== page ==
Costello defines this album as his worst ever. After listening to it attentively, I dare say it was (up to that point in his career, 1984) the album that was approached the worst. Some of the material holds well under scrutiny, but the fact that the best songs are segregated on the first side does lead to an exhausting listening experience.
The album’s leading single was actually a mildly successful one – “The Only Flame In Town” broke the Top 40 in the US, largely because it came on the heels of “Everyday I Write The Book” and it replicated the formula to a hilt.
As I said, the best music comes at the beginning – “Home Truth”, “Inch By Inch” and (especially) “I Wanna Be Loved” and “Worthless Thing”. The latter is a forerunner to Costello’s “rambling” lyrics like “Tokyo Storm Warning” and “Bedlam”, only that it is more ordered. And (as you know) I have a soft spot for “Love Field”.
The whole of the second side, now, slides downhill constantly. The remastered CD actually has a demo of one of these songs (“The Deportee Club”, renamed “Deportee”) that is far more approachable. Speaking of which, the remastered CD includes “I Hope You’re Happy Now” and the catchy “Turning The Town Red”, not to mention two salient covers: “Withered and Died” and “Baby It’s You”. The CD is rounded by a slew of live songs – “Worthless Thing” and “Motel Matches” work, while the cover of “Sleepless Nights” reminds us that nobody sings like the Everly Brothers. And the live “The Only Flame In Town” is an absolute highlight. Costello plays it solo (like all the other live cuts), and in this context the song turns menacing and even disturbing.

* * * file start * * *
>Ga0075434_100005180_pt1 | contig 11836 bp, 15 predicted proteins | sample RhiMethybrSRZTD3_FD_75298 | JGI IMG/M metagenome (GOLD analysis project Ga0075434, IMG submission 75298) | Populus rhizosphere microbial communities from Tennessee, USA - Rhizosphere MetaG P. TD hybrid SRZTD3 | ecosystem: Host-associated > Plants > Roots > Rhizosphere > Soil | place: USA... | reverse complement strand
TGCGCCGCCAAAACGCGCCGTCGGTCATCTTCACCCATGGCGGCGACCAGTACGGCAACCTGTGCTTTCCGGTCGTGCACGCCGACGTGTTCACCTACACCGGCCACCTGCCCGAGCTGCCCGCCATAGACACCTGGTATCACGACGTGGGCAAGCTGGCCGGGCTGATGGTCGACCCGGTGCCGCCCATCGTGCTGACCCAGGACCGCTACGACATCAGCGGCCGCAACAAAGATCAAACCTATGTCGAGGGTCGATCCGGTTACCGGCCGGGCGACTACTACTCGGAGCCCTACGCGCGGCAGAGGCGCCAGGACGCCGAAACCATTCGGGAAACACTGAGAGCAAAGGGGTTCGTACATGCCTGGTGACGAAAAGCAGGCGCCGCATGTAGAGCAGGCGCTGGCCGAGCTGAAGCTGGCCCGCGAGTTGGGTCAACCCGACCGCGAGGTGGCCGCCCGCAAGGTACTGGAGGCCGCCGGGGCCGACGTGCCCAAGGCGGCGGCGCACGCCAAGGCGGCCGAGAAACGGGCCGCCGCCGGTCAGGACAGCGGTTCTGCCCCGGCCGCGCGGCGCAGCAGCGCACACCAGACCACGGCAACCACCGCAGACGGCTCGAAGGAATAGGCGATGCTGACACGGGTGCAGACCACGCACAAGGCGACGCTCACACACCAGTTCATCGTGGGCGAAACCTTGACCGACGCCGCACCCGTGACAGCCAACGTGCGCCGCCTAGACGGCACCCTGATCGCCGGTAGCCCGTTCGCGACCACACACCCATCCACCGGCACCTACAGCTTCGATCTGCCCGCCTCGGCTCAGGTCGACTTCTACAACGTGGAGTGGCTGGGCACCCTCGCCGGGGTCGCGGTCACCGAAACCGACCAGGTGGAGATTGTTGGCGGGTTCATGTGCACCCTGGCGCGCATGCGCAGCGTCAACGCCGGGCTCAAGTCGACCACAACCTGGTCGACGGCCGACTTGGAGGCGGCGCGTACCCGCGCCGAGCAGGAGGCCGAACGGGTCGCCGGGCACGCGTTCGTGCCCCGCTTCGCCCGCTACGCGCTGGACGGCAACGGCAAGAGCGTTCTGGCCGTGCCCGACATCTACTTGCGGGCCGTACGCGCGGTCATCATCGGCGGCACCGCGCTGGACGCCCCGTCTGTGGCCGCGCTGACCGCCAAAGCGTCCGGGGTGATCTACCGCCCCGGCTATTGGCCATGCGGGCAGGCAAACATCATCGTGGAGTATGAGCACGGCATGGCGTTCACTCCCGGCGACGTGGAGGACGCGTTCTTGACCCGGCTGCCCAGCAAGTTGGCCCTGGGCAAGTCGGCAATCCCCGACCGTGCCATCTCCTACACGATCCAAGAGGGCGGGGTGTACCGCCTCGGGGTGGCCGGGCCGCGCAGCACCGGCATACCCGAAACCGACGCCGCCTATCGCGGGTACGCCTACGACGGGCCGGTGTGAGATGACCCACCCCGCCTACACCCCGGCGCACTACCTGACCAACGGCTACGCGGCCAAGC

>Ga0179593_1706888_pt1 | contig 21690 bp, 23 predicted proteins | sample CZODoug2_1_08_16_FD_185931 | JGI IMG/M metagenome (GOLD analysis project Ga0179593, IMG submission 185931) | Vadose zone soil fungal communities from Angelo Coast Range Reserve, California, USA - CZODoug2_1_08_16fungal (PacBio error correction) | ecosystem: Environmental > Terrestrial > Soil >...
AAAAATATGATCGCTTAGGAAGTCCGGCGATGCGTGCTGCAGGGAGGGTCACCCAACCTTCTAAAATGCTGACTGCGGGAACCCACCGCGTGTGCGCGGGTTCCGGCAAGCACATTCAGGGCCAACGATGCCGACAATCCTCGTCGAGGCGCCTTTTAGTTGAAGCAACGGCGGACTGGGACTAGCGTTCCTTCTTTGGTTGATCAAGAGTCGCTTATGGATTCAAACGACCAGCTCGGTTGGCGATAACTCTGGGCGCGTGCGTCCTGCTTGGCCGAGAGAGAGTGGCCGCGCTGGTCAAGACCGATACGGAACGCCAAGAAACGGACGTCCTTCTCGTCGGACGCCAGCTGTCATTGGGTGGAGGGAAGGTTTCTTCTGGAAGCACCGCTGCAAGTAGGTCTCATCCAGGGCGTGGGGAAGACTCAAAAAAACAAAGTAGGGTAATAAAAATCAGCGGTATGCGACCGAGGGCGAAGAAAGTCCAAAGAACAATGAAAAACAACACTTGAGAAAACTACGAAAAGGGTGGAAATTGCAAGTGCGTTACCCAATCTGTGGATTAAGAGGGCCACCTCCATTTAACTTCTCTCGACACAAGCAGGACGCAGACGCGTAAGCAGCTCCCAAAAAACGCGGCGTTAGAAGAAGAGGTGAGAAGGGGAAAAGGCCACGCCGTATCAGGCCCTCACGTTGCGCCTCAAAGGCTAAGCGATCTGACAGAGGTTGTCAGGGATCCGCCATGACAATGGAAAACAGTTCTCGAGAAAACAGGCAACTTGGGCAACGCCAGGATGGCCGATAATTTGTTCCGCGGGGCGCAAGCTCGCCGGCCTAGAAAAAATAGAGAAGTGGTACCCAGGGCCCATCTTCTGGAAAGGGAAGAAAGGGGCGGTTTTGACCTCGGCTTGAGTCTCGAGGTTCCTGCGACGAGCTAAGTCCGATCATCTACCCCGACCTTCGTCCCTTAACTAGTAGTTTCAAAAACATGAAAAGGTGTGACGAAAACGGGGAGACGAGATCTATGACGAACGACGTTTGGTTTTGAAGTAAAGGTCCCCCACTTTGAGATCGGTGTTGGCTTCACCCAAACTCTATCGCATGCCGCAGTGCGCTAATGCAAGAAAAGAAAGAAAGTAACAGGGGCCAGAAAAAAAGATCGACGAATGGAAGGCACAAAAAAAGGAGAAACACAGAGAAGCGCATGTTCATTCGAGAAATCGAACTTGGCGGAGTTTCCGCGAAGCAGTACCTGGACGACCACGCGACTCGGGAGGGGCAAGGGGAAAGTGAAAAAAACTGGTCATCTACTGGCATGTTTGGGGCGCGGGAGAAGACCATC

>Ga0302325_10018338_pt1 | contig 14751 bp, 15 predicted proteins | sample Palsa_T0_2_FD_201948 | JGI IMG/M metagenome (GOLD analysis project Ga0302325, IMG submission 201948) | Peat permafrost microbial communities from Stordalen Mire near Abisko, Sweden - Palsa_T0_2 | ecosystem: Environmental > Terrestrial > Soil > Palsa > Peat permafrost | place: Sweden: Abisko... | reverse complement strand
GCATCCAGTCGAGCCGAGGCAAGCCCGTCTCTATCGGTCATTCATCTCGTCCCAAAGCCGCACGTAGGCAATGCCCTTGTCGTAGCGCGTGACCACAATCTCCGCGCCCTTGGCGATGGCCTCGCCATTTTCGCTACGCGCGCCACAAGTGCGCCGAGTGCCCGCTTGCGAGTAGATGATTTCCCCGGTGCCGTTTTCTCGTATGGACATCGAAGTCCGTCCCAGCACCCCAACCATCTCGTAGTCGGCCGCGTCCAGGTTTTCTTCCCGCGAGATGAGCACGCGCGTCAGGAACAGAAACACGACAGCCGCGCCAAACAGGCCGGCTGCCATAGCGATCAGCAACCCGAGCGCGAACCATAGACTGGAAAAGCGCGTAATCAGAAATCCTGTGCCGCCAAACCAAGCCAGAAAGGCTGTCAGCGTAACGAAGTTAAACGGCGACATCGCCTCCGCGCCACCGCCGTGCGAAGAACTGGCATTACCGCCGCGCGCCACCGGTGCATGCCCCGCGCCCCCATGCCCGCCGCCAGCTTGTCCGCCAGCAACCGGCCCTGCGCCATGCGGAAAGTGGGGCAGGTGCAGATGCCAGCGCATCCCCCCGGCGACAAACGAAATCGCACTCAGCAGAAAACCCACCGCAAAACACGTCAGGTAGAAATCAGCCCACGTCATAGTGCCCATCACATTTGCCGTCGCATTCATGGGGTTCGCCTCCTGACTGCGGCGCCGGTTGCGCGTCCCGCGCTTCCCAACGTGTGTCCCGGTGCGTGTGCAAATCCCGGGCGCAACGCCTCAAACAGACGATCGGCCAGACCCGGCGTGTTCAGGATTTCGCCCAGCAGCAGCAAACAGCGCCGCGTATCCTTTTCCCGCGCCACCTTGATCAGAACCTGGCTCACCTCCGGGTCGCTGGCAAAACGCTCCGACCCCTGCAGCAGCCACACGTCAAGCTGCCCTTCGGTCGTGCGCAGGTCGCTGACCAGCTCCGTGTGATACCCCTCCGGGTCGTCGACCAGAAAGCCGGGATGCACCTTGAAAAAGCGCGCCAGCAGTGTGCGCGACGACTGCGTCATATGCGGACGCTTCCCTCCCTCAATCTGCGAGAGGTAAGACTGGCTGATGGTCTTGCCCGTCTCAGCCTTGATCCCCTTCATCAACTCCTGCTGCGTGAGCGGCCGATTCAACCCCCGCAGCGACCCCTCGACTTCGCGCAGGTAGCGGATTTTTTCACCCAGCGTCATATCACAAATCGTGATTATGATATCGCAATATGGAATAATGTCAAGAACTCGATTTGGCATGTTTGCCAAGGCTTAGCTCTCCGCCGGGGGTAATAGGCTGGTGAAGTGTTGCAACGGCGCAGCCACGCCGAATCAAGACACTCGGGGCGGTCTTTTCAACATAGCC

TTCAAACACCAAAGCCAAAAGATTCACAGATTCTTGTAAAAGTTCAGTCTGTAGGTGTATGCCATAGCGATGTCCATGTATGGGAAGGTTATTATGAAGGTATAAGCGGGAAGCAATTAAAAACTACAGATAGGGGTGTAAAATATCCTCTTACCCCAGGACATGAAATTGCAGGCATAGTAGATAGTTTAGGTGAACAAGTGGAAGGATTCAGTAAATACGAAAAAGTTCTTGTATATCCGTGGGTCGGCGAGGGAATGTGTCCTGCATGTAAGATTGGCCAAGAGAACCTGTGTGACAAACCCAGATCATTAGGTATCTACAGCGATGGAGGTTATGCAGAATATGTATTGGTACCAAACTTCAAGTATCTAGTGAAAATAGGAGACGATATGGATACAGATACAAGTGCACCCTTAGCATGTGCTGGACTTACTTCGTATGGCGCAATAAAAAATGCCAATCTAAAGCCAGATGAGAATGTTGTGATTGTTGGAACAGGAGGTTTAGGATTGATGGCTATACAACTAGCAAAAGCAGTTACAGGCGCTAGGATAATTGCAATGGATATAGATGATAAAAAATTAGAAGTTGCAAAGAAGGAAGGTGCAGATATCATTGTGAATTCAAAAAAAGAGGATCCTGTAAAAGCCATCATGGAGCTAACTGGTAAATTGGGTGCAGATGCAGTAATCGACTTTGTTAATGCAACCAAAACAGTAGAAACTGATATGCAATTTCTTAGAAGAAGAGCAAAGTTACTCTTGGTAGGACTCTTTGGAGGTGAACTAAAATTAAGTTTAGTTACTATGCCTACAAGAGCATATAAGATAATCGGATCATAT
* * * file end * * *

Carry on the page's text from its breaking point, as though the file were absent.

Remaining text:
As you can tell from the above, the album is a true mixed bag in terms of compositions and performances. But the most aggravating aspect of “Goodbye Cruel World” is the actual production values. In a nustshell, it stands now as everything that was wrong about ’80s music, with Steve Nieve playing an incongruous amount of keyboards and synthesizers. Costello now regrets employing the same set of producers on this and the previous record. When this album was released he also started changing the way he always wrote, relying less on wodplay and puns. In fact, he also announced his first ever retirement at around this time. Everything was changing for him – he must have perceived that (notwithstanding his recent American successes) he was sliding out of the picture. He was no longer a new, young sensation and he must have felt unsure about how to proceed best. He would reignite himself artistically shortly, but the charts were to remain mostly aloof to him from this point on.
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